The one really good benefit of this job though is until the dead season starts, I get one free meal from either Garbo’s or Girabaldi’s, so that’s awesome.  Garbos have great burgers, and most meals in GLC cost close to $20, so that’s nearly 2 additional hours of cash.

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19th September – Paintball

With last week being the last full week of service, it’s time for the very last staff party of the season.  To be honest the Rendezvous hasn’t had nearly as many as the Roundhouse has, so I’m really looking forward to this one.  We’re all going to paintball!


At around 2pm, everyone’s picked up by bus outside the admin building at Blackcomb, and we head about ten minutes out of town to the paintball area.  They have one area in the forest, and a bunch of games.  Rendezvous is paying for about 2000 bullets, so we’ll keep playing till we run out of them (or choose to buy more on our own dime).  We split into two teams, using coloured tokens to keep it even (yellow and orange – I’m on orange), and start with the first game, Capture the Flag.  Basic rules – one shot that hits and you’re out.  If it doesn’t break, you’re still in.

The orange team is in the right-side base, and unfortunately, we have a lot of people in our team who are REALLY scared about getting hit, and huddle inside the base in fear.  So, we have quite a few people climbing the hill beside us to work as cover, while others try to make their way over, and about half the team huddle in the base.  Needless to say, we lose as we all get picked off one by one, and the people in the base get slaughtered when the yellow team descend upon them.  I get picked out about midway with a shot to the arm.


Thankfully by the next game everyone’s gotten over their fear, which is ironic because staying in the base is actually a good option now.  It’s Plant the Bomb – the yellow team has to get a bomb into our base.  If we can get to the bomb, we can ‘disarm’ it and win.  Since we’re on the defensive, we don’t have to move out as much, so we’re all over the place to protect the area.  I’m in the main base, and poked my gun out of a hole in the wooden barrier, and just fired whenever I spotted a head.  Despite a valiant effort by the yellow team, we take out the bomb holder and manage to crawl close enough to the bomb to ‘disarm’ it.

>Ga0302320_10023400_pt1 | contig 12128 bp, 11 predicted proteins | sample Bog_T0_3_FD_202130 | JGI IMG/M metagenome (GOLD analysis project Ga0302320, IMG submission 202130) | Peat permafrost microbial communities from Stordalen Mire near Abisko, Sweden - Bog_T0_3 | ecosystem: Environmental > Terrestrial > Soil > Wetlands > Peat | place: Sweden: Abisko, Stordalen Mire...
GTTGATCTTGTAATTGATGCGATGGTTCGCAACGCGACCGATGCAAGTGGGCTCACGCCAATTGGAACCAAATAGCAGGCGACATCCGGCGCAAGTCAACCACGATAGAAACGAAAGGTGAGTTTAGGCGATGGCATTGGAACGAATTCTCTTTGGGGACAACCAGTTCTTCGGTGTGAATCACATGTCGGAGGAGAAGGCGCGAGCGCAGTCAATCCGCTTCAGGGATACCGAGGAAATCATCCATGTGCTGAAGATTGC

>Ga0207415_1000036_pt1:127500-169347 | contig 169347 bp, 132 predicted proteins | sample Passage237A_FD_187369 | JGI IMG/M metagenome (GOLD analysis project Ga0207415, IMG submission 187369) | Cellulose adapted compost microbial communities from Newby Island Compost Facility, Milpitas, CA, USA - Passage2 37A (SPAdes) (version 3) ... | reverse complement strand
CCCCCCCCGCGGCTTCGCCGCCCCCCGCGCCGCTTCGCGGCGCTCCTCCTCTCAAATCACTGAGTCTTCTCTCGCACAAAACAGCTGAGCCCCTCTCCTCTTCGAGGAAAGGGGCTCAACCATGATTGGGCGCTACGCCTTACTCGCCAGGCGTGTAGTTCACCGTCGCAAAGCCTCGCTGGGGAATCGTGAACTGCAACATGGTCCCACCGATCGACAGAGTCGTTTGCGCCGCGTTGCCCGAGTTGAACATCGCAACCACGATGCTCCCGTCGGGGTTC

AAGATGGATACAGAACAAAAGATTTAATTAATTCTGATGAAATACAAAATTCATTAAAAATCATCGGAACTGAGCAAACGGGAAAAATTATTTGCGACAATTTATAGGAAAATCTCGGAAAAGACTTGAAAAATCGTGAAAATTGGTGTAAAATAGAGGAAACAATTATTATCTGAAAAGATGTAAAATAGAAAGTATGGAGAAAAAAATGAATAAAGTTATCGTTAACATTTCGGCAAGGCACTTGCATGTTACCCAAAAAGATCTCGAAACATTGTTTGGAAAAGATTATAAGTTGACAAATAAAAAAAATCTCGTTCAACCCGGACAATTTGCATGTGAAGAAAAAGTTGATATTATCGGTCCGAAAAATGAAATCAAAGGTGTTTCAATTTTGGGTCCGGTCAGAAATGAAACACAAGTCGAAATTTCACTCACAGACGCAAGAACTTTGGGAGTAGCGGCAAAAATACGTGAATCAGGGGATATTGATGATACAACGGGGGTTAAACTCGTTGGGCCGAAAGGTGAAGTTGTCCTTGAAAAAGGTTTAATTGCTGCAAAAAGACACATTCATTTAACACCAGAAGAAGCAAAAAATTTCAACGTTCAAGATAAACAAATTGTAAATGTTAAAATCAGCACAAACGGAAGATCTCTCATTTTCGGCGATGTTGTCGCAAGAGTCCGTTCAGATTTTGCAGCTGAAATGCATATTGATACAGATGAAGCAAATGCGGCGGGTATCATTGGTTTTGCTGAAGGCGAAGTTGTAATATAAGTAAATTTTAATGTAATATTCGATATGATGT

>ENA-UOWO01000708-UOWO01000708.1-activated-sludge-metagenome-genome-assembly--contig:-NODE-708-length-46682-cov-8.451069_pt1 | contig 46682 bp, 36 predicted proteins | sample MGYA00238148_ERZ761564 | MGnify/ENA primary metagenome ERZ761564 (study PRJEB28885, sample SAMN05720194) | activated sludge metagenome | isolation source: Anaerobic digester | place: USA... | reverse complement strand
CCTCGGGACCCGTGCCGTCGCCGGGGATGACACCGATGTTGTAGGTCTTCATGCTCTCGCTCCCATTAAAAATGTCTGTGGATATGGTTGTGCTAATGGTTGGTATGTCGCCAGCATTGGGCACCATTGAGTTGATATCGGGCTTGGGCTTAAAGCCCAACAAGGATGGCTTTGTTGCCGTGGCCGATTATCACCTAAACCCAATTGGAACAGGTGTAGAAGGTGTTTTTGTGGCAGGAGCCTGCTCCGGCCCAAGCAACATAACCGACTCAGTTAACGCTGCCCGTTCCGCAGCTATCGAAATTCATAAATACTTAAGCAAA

In the second round, we were the bomb holders, and our leaders came up with a strategy to carry a rock as a decoy, while the real bomb went really low.  I and a few others headed up the hill, and I decided to go right to the very top, ending up getting straight into enemy territory and using the height to try and take out people in the base.  This both did and didn’t work – I could see them and distract them, but I was too high for my bullets to hit and take anyone it.  It was a bit of a catch 22 situation.  Didn’t matter though, because despite being unable to take anyone out, our strategy worked, and we got the bomb into their base.

In the next game, there were a collection of levers all over the area, with yellow and orange tags on the end.  We have to swing them to our colour, in fifteen minutes, whoever has the most tags wins.  Each team has four levels deep in their base, and there is four in the middle ground.

This is a lot harder since staying in the base isn’t an option.  Although in the first five minutes we’re allowed to return after getting shot so long as we go back to our base – this means a lot of people take risks trying to get to the levers.  I try my luck at getting the one closest to our base on the hill, but get hit the first time in the leg.  Second time I succeed in getting one on the south side switched, but within 2 minutes the yellow team have switched it back.  In the last few minutes I go up north again, but yet another bullet takes me out of the running (quite literally, hits me in the stomach and has me doubled over as I limp back to the safehouse), and yellow takes the game again.

At this point some people want to come out and get ready for the barbeque after the game.  Since we’re starting to run low on bullets by this point, this increases our ammo, and the teams get swapped around.  Now it’s the front-line vs the back line.  Due to the number of players, I get swapped into the front line, which keeps me on the orange team.  This time is an orange vs yellow free for all.  No strategy, no needing to move around, just a full battle royale.  I decide to take the chance and head back up the hill since it worked so well last time for hiding, but couldn’t get enough shelter to make my way down, and found myself stuck far too high up.  On top of which, Eli from the other team spotted me, and started making his way up.  I couldn’t hit him in time, and decided to retreat, turning back to the orange base before Eli could make his way up.

I ended up back at the orange base trying to spot people, only to run out of bullets, and decide I’d now use my uselessness to support other orange players.  Whenever they wanted to move, I’d provide ‘cover’ by shooting at other players, who had no idea I was out of bullets.  Eventually though, my luck ran out, and I got hit by, wouldn’t-you-know-it, Eli again.  He’d come down the hill and started tracking players at the base.  As I stood up in surrender though, he didn’t realise and managed to hit me again, this time square on my breast, making the one on my stomach the second most painful injury I’d had today.